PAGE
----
Exercise Limitation in Chronic Obstructive Pulmonary Disease
Denis E. O'Donnell.
The inability to engage in the usual activities of daily living is one of the most distressing experiences of people afflicted with chronic obstructive pulmonary disease (COPD). Exercise intolerance progresses relentlessly as the disease advances, contributing to reduced quality of life. It has become clear that in COPD, exercise intolerance ultimately reflects complex integrated abnormalities of the ventilatory, cardiovascular, peripheral muscle and neurosensory systems that vary in degree from patient to patient. Ventilatory limitation and perceived respiratory difficulty are often the dominant contributors to exercise curtailment in more advanced disease, but not necessarily the only ones. Recently, there has been great interest in the role of cardiovascular and peripheral muscle dysfunction (and their interaction) in exercise limitation in COPD. In this review, we examine in some detail the pathophysiological derangements that are evident during exercise in COPD with the hope of identifying specific mechanisms that are amenable to therapeutic manipulation.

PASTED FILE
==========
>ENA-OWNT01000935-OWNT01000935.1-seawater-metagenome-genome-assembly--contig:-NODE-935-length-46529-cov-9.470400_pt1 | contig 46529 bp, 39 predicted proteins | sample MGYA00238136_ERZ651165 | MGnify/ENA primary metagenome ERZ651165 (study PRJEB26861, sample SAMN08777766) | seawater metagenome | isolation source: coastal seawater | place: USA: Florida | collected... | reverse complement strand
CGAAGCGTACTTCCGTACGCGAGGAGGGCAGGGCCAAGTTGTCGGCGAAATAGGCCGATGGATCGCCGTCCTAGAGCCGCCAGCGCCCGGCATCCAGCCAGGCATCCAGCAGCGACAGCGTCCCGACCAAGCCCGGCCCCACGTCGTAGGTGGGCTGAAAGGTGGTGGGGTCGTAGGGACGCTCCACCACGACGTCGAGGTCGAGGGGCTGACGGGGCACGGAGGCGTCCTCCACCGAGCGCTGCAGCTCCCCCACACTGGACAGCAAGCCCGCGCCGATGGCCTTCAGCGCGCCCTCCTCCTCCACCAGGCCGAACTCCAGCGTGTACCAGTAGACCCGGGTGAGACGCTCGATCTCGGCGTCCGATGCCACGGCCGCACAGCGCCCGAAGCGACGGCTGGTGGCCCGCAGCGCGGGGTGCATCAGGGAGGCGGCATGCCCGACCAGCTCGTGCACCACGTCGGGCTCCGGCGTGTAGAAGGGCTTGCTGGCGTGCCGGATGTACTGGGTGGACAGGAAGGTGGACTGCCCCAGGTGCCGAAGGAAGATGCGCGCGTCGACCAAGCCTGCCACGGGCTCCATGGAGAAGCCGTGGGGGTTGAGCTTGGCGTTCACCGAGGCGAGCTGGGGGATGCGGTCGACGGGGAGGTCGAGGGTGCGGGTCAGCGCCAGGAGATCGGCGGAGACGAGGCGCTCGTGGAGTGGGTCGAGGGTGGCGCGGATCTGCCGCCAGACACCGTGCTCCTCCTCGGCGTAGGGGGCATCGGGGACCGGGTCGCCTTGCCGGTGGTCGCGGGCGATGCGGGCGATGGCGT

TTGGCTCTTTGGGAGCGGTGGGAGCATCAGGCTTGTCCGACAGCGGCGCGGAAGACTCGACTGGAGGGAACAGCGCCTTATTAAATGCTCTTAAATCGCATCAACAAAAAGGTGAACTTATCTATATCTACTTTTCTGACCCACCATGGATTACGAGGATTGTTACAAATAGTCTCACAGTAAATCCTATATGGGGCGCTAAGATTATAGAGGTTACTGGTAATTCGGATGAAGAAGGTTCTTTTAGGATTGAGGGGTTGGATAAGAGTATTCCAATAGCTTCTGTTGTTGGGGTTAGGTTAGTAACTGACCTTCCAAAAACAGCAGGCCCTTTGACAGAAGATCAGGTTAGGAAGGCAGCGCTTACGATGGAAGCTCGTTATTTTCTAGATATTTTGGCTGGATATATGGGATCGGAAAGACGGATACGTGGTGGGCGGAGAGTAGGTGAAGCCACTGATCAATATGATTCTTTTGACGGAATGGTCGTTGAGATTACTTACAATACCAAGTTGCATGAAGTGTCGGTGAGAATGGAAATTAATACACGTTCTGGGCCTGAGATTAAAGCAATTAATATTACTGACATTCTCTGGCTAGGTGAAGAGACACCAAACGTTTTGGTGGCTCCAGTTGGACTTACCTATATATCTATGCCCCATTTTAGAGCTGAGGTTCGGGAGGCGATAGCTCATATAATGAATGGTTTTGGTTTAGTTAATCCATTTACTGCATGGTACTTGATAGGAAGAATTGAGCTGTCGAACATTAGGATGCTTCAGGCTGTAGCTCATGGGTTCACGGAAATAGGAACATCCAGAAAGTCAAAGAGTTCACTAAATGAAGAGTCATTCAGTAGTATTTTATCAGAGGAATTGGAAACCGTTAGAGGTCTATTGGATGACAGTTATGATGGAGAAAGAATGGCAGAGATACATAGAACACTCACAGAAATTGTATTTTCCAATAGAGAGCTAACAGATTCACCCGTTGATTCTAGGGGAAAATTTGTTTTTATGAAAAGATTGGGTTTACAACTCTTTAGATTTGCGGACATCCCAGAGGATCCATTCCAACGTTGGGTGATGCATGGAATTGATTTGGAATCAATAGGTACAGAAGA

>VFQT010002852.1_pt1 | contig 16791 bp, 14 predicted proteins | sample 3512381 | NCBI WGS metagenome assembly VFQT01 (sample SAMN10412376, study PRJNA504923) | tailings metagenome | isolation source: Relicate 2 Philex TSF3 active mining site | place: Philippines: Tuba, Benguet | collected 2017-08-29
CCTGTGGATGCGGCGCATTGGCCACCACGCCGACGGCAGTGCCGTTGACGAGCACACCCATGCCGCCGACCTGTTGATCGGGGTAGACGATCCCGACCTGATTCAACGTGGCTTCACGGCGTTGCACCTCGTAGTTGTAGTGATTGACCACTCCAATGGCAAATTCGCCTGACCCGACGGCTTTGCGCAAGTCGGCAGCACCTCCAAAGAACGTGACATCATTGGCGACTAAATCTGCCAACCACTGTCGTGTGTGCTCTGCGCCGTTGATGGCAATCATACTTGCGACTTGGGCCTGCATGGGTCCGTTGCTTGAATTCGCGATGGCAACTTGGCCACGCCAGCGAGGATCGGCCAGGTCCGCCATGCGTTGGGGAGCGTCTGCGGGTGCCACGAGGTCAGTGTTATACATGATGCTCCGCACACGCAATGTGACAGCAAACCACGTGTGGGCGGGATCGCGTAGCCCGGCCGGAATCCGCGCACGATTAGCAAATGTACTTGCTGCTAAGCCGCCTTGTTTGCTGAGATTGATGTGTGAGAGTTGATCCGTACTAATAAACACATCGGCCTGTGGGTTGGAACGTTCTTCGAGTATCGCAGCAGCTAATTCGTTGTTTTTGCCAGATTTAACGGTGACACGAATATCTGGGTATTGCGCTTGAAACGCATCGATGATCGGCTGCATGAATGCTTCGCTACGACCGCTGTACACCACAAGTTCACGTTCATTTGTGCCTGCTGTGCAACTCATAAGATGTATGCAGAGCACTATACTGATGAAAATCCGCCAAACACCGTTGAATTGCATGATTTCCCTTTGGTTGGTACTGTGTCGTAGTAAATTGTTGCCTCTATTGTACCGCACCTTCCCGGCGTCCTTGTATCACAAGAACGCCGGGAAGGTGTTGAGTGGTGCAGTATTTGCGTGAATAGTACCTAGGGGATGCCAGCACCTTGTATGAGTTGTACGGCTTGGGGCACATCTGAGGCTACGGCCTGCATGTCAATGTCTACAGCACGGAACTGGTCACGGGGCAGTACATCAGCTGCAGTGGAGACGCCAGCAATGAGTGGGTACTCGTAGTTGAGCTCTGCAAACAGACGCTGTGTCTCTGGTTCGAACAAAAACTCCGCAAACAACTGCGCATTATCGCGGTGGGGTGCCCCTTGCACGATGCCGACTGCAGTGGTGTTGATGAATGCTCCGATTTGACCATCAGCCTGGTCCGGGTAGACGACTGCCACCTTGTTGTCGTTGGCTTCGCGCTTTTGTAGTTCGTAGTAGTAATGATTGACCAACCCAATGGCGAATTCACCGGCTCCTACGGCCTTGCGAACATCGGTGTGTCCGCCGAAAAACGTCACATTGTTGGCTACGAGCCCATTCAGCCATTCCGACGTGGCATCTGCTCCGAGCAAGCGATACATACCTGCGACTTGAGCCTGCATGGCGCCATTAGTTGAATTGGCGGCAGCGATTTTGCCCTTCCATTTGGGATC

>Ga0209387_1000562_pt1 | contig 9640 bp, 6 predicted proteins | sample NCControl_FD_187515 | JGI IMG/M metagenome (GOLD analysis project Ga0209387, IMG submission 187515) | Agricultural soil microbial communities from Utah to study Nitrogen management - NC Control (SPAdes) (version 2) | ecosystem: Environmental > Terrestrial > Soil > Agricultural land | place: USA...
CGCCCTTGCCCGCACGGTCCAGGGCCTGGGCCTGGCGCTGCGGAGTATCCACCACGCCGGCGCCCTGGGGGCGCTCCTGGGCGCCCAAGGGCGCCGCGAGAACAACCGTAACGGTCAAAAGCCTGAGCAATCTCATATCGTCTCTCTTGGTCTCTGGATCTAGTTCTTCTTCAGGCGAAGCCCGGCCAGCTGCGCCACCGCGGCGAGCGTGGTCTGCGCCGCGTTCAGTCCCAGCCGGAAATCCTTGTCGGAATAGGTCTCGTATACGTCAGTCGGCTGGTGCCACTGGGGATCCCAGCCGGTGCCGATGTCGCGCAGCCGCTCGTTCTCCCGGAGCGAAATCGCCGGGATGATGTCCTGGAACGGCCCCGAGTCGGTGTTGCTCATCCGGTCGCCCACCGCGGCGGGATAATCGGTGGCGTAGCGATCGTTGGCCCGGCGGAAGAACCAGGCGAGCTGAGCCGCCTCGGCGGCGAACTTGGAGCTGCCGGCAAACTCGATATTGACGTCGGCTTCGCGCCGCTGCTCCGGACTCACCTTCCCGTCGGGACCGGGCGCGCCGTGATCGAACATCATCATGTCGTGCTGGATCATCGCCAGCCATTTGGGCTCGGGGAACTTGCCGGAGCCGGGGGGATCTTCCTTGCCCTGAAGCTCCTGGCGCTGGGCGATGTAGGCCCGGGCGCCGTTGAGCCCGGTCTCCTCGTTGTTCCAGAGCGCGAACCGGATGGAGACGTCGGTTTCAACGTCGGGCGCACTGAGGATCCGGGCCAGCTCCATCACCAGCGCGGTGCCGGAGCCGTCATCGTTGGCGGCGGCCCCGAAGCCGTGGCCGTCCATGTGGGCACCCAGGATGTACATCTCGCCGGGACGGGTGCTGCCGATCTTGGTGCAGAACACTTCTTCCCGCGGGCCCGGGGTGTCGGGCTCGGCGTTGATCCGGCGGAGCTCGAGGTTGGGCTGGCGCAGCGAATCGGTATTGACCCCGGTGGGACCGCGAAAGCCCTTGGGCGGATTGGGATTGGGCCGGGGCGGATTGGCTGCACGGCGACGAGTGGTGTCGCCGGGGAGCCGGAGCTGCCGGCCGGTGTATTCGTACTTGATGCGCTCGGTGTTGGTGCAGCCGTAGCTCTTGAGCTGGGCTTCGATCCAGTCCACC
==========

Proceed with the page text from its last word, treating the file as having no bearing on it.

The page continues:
Keywords: COPD, exercise, ventilatory mechanics, dyspnea, dynamic hyperinflation, muscle dysfunction, energy metabolism
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